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UBC Theses and Dissertations

Data quality and outcomes analysis on administrative health data Anderson, Marianne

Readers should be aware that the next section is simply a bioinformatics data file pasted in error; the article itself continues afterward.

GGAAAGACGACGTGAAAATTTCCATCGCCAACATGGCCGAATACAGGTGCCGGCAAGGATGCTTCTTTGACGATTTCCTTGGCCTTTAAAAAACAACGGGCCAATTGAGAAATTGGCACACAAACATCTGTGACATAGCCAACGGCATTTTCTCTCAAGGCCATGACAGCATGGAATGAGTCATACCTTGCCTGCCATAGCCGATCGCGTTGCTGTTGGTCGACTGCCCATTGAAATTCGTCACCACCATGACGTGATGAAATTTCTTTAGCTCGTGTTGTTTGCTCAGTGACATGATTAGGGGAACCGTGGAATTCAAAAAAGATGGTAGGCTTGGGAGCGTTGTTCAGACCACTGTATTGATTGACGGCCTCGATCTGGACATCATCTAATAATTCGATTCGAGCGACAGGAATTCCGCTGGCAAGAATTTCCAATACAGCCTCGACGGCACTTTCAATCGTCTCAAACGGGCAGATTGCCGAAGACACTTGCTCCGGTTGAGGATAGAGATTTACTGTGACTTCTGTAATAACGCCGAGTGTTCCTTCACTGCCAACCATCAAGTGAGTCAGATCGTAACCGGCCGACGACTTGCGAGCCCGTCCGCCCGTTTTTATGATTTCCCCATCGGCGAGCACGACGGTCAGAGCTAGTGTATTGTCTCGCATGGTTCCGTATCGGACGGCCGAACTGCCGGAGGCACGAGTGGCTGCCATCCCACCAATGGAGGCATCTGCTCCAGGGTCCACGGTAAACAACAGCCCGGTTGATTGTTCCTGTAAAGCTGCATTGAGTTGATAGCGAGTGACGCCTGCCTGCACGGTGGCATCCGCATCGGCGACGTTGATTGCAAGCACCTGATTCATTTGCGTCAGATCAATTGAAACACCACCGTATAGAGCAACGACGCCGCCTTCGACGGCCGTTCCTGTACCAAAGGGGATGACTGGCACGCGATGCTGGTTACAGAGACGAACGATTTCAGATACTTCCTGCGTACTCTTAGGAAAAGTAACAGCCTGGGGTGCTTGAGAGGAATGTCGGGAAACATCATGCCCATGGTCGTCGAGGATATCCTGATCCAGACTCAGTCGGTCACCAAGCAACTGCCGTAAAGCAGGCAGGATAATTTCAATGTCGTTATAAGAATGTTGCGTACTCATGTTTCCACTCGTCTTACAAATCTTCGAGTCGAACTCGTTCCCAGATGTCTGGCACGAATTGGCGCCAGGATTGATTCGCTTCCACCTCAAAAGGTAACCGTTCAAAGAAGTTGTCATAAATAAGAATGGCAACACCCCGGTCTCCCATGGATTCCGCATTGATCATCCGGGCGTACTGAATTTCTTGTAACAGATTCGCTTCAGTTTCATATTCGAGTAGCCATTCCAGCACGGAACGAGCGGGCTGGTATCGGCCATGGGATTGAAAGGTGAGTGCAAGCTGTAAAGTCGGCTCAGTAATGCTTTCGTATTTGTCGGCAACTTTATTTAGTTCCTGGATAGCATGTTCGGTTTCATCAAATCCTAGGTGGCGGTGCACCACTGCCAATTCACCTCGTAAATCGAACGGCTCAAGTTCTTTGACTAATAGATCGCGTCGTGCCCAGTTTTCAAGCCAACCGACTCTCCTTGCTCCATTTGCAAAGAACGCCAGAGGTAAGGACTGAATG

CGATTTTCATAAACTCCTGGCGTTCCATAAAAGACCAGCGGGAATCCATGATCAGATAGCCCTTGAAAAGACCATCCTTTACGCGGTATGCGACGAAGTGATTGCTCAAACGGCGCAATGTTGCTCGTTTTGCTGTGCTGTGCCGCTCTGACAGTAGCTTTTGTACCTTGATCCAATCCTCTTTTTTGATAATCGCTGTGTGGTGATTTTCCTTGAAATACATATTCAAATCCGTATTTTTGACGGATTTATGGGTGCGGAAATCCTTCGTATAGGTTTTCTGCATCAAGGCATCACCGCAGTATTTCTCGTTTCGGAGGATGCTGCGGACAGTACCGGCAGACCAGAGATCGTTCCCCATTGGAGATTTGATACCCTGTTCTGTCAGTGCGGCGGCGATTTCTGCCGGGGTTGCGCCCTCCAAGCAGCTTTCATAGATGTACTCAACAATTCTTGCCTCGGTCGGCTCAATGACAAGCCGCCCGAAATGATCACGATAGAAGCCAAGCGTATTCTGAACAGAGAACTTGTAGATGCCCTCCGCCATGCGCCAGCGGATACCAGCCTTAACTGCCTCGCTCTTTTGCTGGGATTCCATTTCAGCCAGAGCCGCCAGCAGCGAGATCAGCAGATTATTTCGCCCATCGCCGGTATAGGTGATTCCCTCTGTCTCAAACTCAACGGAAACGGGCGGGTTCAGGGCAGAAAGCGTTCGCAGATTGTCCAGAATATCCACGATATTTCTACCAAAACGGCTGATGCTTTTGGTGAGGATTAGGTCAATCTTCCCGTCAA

Administrative data are collected operationally on functional units through the process of normal business operations. In the case of health organisations, administrative data can include record-level patient demographics such as age and other physical characteristics, injury and treatment dates, codes, and their associated descriptions, as well as treatment fees and other costs. Outcomes research on such data may allow businesses to identify best practices, and to reduce costs by using existing demographic, injury and treatment data as predictors. The impact of poor data quality on an attempt to perform outcomes analysis uncovered the need to examine and address data quality issues and their impact on decision-making and research applications. To demonstrate the effective use of administrative and outcome-measurement data, a custom-application database was constructed and populated with existing (paper) records and with new administrative and outcome data for a pain treatment called Pulsed Signal Therapy. These data were massaged into a form that would allow for statistical analysis and possibly the identification of factors and trends that could expedite experimental design to test any hypotheses which may arise. Analysis of these data indicates that while the initial scores are consistently strong predictors across all measures of outcome, differences between groups appear over time immediately after treatment. Although it appears that older people are more likely to see an improvement than younger clients, age group and injury type are strongly associated. For Pain Frequency, we see not only a main effect based on the age of injury, but an apparent interaction between the age of the injury and the initial Pain Frequency score. Although data at the low end of initial scores are sparse, at the higher end, older injuries are less likely to see an improvement than more recent injuries. Finally, Restriction of Movement at one year post-treatment shows us that patients in the older age group are less likely to see an improvement from baseline Restriction of Movement. Although these are not experimental data, the trends identified through this type of analysis may be useful in guiding experimental design for hypothesis testing.

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